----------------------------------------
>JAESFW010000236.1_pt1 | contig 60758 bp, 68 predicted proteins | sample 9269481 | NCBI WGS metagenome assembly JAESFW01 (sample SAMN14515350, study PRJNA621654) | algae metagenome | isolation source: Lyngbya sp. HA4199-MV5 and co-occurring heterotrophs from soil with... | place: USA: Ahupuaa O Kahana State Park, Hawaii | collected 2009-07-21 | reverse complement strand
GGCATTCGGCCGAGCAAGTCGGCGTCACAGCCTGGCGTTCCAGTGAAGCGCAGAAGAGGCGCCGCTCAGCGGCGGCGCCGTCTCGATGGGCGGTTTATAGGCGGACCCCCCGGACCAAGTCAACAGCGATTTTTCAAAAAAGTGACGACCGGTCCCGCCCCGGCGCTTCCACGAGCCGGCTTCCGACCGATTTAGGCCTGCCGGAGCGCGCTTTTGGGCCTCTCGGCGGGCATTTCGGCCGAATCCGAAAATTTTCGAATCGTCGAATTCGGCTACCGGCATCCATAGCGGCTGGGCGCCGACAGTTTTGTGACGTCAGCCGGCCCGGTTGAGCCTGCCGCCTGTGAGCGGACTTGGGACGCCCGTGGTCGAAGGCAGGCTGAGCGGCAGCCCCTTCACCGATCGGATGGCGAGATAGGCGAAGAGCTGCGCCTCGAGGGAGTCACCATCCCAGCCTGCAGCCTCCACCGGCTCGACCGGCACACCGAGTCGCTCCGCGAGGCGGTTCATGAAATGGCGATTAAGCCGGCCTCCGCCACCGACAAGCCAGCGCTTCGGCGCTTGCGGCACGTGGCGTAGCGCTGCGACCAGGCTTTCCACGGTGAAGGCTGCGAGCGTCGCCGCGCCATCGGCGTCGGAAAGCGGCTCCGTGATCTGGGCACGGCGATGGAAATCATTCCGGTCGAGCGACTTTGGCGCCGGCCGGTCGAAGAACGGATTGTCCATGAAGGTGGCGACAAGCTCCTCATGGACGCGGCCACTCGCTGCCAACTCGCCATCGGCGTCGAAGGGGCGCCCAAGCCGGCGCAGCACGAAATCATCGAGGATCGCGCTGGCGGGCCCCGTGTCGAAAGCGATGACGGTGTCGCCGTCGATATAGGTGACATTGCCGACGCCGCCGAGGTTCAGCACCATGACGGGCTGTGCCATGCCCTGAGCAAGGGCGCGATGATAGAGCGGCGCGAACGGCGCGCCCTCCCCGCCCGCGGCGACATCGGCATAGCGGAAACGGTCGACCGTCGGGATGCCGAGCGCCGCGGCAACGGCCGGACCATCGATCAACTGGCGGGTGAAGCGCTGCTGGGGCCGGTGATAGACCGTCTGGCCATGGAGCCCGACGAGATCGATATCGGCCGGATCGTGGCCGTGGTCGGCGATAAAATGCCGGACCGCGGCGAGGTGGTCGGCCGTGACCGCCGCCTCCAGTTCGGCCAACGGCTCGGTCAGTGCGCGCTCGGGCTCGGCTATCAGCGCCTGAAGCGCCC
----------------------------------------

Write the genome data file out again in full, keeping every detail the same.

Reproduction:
>JAESFW010000236.1_pt1 | contig 60758 bp, 68 predicted proteins | sample 9269481 | NCBI WGS metagenome assembly JAESFW01 (sample SAMN14515350, study PRJNA621654) | algae metagenome | isolation source: Lyngbya sp. HA4199-MV5 and co-occurring heterotrophs from soil with... | place: USA: Ahupuaa O Kahana State Park, Hawaii | collected 2009-07-21 | reverse complement strand
GGCATTCGGCCGAGCAAGTCGGCGTCACAGCCTGGCGTTCCAGTGAAGCGCAGAAGAGGCGCCGCTCAGCGGCGGCGCCGTCTCGATGGGCGGTTTATAGGCGGACCCCCCGGACCAAGTCAACAGCGATTTTTCAAAAAAGTGACGACCGGTCCCGCCCCGGCGCTTCCACGAGCCGGCTTCCGACCGATTTAGGCCTGCCGGAGCGCGCTTTTGGGCCTCTCGGCGGGCATTTCGGCCGAATCCGAAAATTTTCGAATCGTCGAATTCGGCTACCGGCATCCATAGCGGCTGGGCGCCGACAGTTTTGTGACGTCAGCCGGCCCGGTTGAGCCTGCCGCCTGTGAGCGGACTTGGGACGCCCGTGGTCGAAGGCAGGCTGAGCGGCAGCCCCTTCACCGATCGGATGGCGAGATAGGCGAAGAGCTGCGCCTCGAGGGAGTCACCATCCCAGCCTGCAGCCTCCACCGGCTCGACCGGCACACCGAGTCGCTCCGCGAGGCGGTTCATGAAATGGCGATTAAGCCGGCCTCCGCCACCGACAAGCCAGCGCTTCGGCGCTTGCGGCACGTGGCGTAGCGCTGCGACCAGGCTTTCCACGGTGAAGGCTGCGAGCGTCGCCGCGCCATCGGCGTCGGAAAGCGGCTCCGTGATCTGGGCACGGCGATGGAAATCATTCCGGTCGAGCGACTTTGGCGCCGGCCGGTCGAAGAACGGATTGTCCATGAAGGTGGCGACAAGCTCCTCATGGACGCGGCCACTCGCTGCCAACTCGCCATCGGCGTCGAAGGGGCGCCCAAGCCGGCGCAGCACGAAATCATCGAGGATCGCGCTGGCGGGCCCCGTGTCGAAAGCGATGACGGTGTCGCCGTCGATATAGGTGACATTGCCGACGCCGCCGAGGTTCAGCACCATGACGGGCTGTGCCATGCCCTGAGCAAGGGCGCGATGATAGAGCGGCGCGAACGGCGCGCCCTCCCCGCCCGCGGCGACATCGGCATAGCGGAAACGGTCGACCGTCGGGATGCCGAGCGCCGCGGCAACGGCCGGACCATCGATCAACTGGCGGGTGAAGCGCTGCTGGGGCCGGTGATAGACCGTCTGGCCATGGAGCCCGACGAGATCGATATCGGCCGGATCGTGGCCGTGGTCGGCGATAAAATGCCGGACCGCGGCGAGGTGGTCGGCCGTGACCGCCGCCTCCAGTTCGGCCAACGGCTCGGTCAGTGCGCGCTCGGGCTCGGCTATCAGCGCCTGAAGCGCCC